Somalia's humanitarian needs are enormous. Humanitarian organizations estimate that more than 3.25 million Somalis - over 40 percent of the population of south-central Somalia - will be in urgent need of assistance by the end of 2008. But violence, particularly targeted attacks on aid workers, is preventing the flow of needed aid. ...


No party to the conflict in Somalia has made any significant effort to hold accountable those responsible for war crimes and serious human rights abuses. The grim reality of widespread impunity for serious crimes is compounded by the fact that both TFG and insurgent forces are fragmented into multiple sets of largely autonomous actors. TFG security forces are not regularly paid and often act as freelance militias rather than disciplined security forces.


This report recognizes that there is no "quick fix" to bring about respect for human rights, stability, and peace in Somalia. However this does not justify a lack of political will to engage with problems that past international involvement in Somalia helped create, let alone policies by outside powers that are making the situation worse. Many key foreign governments have played deeply destructive roles in Somalia and bear responsibility for exacerbating the conflict.

The poisonous relations between Ethiopia and Eritrea have greatly contributed to Somalia's crisis. Eritrea has treated Somalia primarily as a useful theater of proxy war against Ethiopian forces in the country, while one of Ethiopia's reasons for intervening was a fear that an ICU-dominated Somalia would align itself with Eritrea and shelter Ethiopian rebel fighters as Eritrea has done.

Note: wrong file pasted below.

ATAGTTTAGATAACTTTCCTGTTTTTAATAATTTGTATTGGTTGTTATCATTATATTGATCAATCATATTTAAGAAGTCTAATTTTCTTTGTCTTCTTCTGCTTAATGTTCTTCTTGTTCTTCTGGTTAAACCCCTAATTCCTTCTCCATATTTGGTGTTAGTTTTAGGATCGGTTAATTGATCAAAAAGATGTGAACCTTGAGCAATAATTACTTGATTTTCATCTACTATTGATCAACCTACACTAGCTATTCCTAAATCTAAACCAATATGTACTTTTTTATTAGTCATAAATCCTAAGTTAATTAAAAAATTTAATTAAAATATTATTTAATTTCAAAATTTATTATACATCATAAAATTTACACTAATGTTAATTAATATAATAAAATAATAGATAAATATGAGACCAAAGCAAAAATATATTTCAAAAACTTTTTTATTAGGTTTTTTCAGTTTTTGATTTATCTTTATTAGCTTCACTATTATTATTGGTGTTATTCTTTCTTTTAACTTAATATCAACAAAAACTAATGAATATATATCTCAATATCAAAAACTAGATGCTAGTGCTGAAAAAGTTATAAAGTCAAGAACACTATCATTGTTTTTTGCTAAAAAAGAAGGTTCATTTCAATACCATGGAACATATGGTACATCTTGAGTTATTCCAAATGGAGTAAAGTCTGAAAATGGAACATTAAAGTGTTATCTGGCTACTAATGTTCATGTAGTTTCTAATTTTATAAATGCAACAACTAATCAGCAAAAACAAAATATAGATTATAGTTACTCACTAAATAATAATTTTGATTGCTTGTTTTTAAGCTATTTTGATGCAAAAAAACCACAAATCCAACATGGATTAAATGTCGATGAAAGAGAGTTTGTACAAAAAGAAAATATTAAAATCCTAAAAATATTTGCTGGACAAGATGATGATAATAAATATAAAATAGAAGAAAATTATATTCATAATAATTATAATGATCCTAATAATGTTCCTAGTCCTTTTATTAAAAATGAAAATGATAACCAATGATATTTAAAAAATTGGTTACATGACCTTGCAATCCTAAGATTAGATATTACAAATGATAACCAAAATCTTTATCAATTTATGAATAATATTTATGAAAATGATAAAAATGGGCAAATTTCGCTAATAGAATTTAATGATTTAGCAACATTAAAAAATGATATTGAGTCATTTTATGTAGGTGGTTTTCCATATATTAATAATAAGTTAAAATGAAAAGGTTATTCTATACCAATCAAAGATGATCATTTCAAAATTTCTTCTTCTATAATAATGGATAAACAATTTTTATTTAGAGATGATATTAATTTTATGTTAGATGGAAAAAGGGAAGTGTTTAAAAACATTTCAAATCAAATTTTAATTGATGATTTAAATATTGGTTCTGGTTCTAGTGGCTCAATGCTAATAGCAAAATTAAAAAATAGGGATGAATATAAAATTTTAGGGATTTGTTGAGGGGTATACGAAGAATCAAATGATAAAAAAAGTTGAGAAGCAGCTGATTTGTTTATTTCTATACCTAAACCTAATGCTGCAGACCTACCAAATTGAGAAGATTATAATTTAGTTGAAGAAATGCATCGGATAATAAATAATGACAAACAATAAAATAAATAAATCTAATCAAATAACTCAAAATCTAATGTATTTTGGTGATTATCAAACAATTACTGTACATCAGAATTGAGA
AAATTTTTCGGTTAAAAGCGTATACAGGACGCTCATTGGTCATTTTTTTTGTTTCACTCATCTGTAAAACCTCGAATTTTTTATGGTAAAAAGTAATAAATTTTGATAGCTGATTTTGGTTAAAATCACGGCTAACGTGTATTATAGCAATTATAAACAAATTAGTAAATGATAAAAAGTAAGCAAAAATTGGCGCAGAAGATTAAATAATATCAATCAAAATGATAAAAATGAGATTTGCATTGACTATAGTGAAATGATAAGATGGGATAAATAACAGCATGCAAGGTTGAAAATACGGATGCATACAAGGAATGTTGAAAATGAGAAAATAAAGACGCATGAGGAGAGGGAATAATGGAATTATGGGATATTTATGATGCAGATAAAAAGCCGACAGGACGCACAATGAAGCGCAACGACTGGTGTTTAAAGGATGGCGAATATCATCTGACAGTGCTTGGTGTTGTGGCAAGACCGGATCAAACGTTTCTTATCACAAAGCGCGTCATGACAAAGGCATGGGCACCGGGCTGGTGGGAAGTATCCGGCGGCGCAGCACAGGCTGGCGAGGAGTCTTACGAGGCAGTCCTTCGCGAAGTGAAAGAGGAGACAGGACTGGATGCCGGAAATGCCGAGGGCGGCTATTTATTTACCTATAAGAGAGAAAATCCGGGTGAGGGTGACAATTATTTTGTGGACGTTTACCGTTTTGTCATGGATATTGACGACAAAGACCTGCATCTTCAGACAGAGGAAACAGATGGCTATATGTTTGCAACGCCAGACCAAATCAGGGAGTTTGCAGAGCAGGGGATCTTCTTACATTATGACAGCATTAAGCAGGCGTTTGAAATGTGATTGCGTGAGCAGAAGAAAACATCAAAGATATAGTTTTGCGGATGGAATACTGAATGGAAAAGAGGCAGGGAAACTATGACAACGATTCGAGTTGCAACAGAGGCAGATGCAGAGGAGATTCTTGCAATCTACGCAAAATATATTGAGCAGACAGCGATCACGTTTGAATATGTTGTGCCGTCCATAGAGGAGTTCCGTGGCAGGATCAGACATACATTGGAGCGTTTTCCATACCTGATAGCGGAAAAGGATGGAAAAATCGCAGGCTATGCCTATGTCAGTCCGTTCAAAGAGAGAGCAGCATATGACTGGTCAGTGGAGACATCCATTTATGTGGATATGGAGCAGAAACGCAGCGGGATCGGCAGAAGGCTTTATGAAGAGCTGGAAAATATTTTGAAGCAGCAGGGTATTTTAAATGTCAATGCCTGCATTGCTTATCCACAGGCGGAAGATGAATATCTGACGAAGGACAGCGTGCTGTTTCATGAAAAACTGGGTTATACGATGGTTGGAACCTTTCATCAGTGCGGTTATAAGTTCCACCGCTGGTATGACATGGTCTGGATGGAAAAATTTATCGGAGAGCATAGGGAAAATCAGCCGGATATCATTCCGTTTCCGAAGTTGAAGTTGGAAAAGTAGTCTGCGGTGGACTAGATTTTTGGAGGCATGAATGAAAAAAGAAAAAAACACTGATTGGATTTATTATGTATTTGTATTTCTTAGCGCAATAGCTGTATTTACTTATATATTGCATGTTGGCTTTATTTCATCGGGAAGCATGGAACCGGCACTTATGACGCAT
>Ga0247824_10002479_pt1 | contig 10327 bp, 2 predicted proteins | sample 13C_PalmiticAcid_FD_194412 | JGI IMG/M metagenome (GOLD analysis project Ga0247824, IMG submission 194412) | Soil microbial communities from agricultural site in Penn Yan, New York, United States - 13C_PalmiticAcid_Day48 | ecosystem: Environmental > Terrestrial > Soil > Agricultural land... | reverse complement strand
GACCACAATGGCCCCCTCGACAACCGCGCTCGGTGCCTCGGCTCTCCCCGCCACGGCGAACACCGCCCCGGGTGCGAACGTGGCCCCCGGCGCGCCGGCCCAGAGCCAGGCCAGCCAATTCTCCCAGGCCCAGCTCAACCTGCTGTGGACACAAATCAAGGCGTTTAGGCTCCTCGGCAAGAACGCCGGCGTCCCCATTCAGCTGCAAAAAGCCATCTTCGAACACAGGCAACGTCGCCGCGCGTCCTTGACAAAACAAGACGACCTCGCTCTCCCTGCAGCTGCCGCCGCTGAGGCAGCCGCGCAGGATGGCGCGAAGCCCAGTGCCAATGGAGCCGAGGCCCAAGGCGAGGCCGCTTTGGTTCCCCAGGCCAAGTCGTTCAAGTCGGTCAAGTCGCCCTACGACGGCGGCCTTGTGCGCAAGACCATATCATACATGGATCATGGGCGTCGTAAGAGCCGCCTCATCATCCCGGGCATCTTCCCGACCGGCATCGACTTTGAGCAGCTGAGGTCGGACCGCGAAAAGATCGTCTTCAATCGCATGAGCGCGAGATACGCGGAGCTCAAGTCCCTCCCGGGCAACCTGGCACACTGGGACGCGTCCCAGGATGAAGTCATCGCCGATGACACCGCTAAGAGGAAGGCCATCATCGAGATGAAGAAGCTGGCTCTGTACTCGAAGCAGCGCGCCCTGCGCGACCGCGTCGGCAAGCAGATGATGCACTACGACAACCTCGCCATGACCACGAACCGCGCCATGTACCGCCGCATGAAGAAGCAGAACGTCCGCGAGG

Ethiopia has legitimate security interests in Somalia, but has not lived up to its responsibility to prevent and respond to war crimes and serious human rights abuses by its forces in the country. Ethiopia's government has failed to even acknowledge, let alone investigate and ensure accountability for the crimes of its force. This only serves to entrench the impunity that encourages more abuses.

United States policy towards Somalia largely revolves around fears of international terrorist networks using the country as a base. The United States directly backed Ethiopia's intervention in Somalia and has provided strong political backing to the TFG. But US officials have refused to meaningfully confront or even publicly acknowledge the extent of Ethiopian military and TFG abuses in the country. The US approach is not only failing to address the rights and suffering of millions of Somalis but is counterproductive in its own terms, breeding the very extremism that it is supposed to defeat.